From using melted cheese for a mouthwatering nacho dip, slathering atop tacos and creating a fabulous cheese fondue, to making the best grilled cheese sandwiches and cheese sauces, there are so many creative and delicious ways to use melted cheese.
How to Melt Cheese in a Grilled Cheese or Quesadilla
The key is to make sure you use a cheese that melts well. Ones to avoid are Parmesan and Pecorino (any hard, aged cheeses), goat and feta (any dry, crumbly cheeses) as they don’t melt well.
How to Melt Just Cheese
If you want to melt just cheese, here's how to melt cheese the slow and steady way: use low heat—introduce a double-boiler, even—to avoid overcooking. If you want to speed up the melting a little more, try grating the cheese instead of cranking the temperature—the thin and uniform shape will melt faster and more evenly.
💡A double boiler allows us to melt cheese using indirect heat (steam) rather than direct heat from a stove or radiation
For extra smooth results - and to add a little flavor boost to your cheese - stir in a little wine or beer as it melts. You're welcome!
What is the best way to melt cheese?
Our recommended method for melting cheese is the tried-and-true stovetop approach, or making a Cheddar Cheese Sauce.
How do you melt cheese on the stove?
You can add cheese to a bechamel (white sauce) for a creamy sauce, or melt cheese by itself using the double-boiler method - slow and steady!
How do you melt cheese in the microwave?
Melting cheese in the microwave is less consistent and less reliable, but if you’re in a pinch, start by bringing grated cheese to room temperature first. Cover with a vented lid and melt at LOW heat in 15-second increments, stirring in between.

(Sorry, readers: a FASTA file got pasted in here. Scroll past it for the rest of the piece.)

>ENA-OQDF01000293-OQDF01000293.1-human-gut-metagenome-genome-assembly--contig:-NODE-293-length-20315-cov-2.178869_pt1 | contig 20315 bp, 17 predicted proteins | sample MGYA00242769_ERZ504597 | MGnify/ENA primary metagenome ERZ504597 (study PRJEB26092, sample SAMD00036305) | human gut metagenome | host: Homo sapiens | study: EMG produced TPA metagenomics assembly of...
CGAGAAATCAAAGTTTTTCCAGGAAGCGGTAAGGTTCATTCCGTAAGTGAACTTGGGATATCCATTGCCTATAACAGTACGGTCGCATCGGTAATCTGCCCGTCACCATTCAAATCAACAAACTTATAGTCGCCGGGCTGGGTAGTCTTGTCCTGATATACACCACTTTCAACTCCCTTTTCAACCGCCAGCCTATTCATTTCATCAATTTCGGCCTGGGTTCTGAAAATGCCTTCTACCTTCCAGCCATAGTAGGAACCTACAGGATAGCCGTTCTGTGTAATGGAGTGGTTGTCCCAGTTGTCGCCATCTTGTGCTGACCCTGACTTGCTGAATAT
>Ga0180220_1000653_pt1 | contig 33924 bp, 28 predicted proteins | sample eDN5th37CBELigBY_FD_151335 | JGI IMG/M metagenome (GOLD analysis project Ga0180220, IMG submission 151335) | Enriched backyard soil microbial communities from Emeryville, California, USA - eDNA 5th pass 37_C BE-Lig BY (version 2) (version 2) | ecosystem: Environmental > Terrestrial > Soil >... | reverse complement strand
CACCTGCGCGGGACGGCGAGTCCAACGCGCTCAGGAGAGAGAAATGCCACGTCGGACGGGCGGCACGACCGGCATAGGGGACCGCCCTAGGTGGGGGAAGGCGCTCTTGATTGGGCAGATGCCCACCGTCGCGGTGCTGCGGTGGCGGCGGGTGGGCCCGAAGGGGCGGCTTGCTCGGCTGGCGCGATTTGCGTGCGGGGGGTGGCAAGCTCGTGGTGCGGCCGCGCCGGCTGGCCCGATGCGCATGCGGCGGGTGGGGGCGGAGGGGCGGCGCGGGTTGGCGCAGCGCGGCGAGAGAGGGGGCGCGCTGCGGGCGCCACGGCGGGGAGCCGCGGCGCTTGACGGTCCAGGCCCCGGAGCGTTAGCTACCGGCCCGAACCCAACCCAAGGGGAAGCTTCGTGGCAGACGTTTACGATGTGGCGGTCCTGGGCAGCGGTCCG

What is the best melting cheese?
Cheeses with more moisture and lower melting points - cheddar is one of the most popular choices, but Swiss and Gruyère are also terrific options.
Which melts better, mild or sharp cheddar?
Mild cheddar melts more smoothly than sharper (more aged) cheddar.
Why won’t my cheese melt?
There are many reasons, but the biggest is the moisture content. The moisture content of the cheese has a great effect on the melting process. Cheese that contains higher amounts of fat will melt better than one that doesn't.
Why won’t my pre-shredded cheese melt?
Pre-shredded cheese is best for melting on top of things, like nachos and pizza, but if you have the time, freshly grated cheese will melt best in sauces and stovetop dishes.
Pre-shredded cheese contains ingredients like potato starch and natamycin to keep the shreds from clumping together in the bag. That means that sometimes, pre-shredded cheese won’t melt as easily as it would if you grated a cheese block yourself!
For more melty, cheesy goodness, be sure to check out our cheese accessories page. From portable raclette sets to a fondue for two kit, Cabot has got the perfect gift for the melted cheese lover in your life (even if it's you!).